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Leeanda's story

‘If I see her I walk the other way. I can’t stand her for what she did.’

Leeanda has lived her life in a regional town in Victoria, growing up in close proximity to the girl who abused her repeatedly in the late 1990s when she was just six years old. Leeanda is an Aboriginal woman. Her mother’s people are from the Northern Territory and her father is Caucasian. At school, Leeanda was a shy child. She was also very tall for her age. She felt different and was bullied by other children in her early years at a local Catholic primary school.

Leeanda was sexually abused by Kylie Norman, a girl one year older than her at school. Kylie was from a local Aboriginal family who had lived in the area for generations. Leeanda feels she was targeted in part because her family were ‘outsiders’.

Kylie would corner Leeanda in the toilet block and put her in a toilet cubical. She would then insert sticks and straws into Leeanda’s vagina. Kylie had a group of friends who encouraged or participated in the abuse at times. Leeanda remembers at least six incidents.

If Leeanda was in a cubical by herself, Kylie would climb under the cubical walls to reach her.

As a result of the attacks, Leeanda stopped using the school toilet. ‘Being young I would get so frightened of it’, Leeanda told the Commissioner. ‘I’d have to go to the office and say, “Can you please ring my parents because I need a spare change of clothes”. Because I was too scared to go to the toilet.’ Leeanda also began feigning illness to avoid going to school.

One morning when Leeanda was walking to school she broke down and began crying, not wanting to go in. A family friend was passing by and saw her clinging to the fence at the entry. ‘All I could do was look at him and cry. He happened to pass the phone through the fence. That’s when I rang my parents and said, “You need to come down”.’ Leeanda then told her parents what had been happening.

Leeanda’s parents confronted the principal of the school that day.

They described the abuse in a very direct manner. The principal responded by saying, ‘Well it doesn’t look good to the other kids to have Leeanda’s parents turn up’. Her mother kept bringing the discussion back to Leeanda, however the principal was only prepared to discuss matters in general terms. The principal did not say that he didn’t believe the allegations. He suggested Leeanda should stay at home for a few days. Shortly after this meeting the principal went on long service leave and there was no further action by the school.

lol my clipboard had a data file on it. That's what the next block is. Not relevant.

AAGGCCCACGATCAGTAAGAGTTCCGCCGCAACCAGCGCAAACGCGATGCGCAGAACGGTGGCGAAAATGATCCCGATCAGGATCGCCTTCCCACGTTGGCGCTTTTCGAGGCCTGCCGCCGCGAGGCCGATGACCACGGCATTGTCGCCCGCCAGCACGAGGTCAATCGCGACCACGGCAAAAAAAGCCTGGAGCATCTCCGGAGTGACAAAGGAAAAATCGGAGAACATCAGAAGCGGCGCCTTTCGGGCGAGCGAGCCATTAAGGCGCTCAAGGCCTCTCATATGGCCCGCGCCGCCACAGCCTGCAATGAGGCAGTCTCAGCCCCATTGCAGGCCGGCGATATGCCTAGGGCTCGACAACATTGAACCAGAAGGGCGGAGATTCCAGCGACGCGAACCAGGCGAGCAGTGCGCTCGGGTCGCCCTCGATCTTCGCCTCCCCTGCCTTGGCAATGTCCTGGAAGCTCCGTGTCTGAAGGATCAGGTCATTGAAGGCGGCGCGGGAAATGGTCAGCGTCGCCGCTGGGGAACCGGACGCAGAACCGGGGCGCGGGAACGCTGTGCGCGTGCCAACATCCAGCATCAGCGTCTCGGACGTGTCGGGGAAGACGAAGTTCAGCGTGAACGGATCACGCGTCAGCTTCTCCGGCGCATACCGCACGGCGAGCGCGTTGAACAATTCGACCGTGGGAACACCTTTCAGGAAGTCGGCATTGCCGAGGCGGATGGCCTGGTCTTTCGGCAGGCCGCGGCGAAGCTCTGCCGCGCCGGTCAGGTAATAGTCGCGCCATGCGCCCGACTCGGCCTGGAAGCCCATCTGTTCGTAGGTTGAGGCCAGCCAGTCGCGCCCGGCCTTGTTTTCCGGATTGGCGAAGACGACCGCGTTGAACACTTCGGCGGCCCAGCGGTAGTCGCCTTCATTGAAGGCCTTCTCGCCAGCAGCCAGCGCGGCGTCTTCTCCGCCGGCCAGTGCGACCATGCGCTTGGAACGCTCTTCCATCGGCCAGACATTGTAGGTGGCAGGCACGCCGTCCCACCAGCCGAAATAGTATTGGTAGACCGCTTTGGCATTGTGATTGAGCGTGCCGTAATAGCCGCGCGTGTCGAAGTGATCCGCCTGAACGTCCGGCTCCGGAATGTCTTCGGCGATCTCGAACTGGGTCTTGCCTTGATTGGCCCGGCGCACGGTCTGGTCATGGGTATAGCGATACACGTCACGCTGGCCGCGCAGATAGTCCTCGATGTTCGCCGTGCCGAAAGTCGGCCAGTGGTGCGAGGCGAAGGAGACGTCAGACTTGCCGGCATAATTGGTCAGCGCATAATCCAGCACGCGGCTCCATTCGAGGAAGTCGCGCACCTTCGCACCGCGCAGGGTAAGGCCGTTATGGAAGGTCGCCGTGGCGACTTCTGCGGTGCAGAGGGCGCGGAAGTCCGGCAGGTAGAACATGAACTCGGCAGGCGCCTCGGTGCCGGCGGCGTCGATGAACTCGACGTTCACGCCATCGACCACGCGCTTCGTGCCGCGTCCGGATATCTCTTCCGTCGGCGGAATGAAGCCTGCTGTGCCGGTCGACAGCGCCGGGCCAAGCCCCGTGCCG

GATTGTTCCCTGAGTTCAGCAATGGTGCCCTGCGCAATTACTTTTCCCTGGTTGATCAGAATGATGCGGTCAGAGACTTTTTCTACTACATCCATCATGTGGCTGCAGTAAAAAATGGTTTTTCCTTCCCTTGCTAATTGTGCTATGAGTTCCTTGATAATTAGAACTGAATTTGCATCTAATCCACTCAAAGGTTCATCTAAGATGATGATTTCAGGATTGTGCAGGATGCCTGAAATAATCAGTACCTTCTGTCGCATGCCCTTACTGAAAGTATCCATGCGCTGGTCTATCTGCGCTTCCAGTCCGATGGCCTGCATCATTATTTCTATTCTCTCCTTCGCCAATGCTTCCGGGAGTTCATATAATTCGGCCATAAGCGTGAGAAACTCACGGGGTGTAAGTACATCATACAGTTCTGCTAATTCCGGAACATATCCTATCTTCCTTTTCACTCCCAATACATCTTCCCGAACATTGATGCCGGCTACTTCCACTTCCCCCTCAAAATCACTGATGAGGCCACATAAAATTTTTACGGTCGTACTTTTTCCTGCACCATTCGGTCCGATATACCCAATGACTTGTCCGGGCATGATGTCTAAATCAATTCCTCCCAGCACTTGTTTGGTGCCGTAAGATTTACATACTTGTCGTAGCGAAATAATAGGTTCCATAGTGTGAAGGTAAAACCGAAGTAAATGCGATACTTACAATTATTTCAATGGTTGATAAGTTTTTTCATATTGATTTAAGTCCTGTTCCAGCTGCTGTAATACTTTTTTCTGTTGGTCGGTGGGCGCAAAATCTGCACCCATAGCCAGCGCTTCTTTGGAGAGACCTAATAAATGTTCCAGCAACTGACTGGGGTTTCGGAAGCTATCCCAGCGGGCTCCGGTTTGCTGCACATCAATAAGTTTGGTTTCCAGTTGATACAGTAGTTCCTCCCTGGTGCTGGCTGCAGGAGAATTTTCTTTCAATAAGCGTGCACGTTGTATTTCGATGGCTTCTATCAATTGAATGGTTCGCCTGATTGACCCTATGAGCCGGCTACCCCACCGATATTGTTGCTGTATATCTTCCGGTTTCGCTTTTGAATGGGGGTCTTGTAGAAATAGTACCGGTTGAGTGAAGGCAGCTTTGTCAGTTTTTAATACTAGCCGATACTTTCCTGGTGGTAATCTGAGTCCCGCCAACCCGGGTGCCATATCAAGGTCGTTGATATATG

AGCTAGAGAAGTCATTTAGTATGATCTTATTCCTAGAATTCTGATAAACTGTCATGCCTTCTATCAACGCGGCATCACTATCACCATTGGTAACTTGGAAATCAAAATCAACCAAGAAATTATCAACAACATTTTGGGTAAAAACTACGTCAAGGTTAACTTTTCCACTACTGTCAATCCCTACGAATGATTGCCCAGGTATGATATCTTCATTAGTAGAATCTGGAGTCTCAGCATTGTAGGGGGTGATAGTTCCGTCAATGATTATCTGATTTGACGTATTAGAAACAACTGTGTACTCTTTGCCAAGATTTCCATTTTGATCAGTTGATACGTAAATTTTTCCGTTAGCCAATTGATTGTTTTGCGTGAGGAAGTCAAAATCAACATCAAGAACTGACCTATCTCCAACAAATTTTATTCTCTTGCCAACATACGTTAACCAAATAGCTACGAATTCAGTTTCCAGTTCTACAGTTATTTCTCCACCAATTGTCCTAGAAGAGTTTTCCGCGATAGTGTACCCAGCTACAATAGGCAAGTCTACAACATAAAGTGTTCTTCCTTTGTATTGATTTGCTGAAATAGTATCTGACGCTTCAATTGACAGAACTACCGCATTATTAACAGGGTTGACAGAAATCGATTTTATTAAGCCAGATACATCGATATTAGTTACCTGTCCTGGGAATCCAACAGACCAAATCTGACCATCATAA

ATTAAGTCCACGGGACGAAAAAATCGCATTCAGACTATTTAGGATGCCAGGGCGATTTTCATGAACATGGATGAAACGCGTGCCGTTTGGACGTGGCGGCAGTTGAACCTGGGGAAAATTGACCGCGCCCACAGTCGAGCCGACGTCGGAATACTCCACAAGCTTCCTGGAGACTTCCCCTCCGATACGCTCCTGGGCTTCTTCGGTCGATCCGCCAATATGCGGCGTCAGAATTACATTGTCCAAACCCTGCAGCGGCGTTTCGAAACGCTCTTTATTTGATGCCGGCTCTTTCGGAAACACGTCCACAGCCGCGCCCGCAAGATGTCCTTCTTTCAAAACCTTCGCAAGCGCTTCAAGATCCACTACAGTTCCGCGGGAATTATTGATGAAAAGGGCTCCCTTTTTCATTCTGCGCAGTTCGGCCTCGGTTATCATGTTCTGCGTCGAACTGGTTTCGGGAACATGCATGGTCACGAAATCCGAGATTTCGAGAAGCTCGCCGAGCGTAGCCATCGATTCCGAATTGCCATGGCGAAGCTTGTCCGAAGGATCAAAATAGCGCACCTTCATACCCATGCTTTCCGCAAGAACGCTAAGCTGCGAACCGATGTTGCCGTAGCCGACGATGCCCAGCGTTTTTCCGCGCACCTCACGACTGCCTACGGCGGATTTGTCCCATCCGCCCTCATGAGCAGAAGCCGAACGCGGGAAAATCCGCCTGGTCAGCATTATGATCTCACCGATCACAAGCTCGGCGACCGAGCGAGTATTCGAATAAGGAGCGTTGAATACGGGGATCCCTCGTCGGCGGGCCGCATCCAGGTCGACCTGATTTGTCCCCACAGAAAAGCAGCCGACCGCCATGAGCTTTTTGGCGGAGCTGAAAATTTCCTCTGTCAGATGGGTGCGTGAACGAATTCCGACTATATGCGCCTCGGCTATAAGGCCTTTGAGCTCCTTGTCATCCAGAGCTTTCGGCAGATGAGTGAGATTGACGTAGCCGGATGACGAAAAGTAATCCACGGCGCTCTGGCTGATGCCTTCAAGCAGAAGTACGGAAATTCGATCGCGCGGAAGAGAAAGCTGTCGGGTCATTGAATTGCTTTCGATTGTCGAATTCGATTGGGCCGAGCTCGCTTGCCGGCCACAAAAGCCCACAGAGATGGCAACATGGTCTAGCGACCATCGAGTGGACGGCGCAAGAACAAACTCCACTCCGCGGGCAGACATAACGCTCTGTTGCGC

Leeanda’s parents kept ‘turning up’. ‘I can remember both my parents coming and playing with me every school lunchtime and every recess time just in fact to prevent what was happening.’

Leeanda eventually quit the Catholic school and was enrolled elsewhere in a school where she received more support. A few years later Leeanda was sent interstate to live with relatives and complete her education.

Leeanda suffered immediate health effects from the abuse because of the stress and anxiety. These took three years to settle. Other consequences have played out ever since. Leeanda’s self-confidence was shattered. ‘Because of what happened at school I was never one to have boyfriends and go out to parties and do the normal teenage year things.’

When she was 15 Leeanda began part-time work at a local department store, where she progressed from the checkout to a management role. Leeanda was still sharing her town with Kylie Norman, however, and that was a challenge to her at times. She recalls a day when Kylie and her family came into the store and began to cause trouble. The whole store had to be locked down, and customers fled. Leeanda was supported and protected by senior managers at the store and that has helped Leeanda cope.

In recent years Leeanda has met and married a caring man. ‘I had to find confidence in some person and that person had to be my husband.’ She has had a child and admits the experience of raising a little one has made her think about the abuse she suffered and worry about where they are going to send their child to school. ‘That’s probably been the turning point, to bring all this out. To reopen the can of worms.’

‘It’s good to have someone listen. Going back to the time that it happened no one actually took the time to listen … To me it feels like it’s getting dealt with, sometime down the line.’

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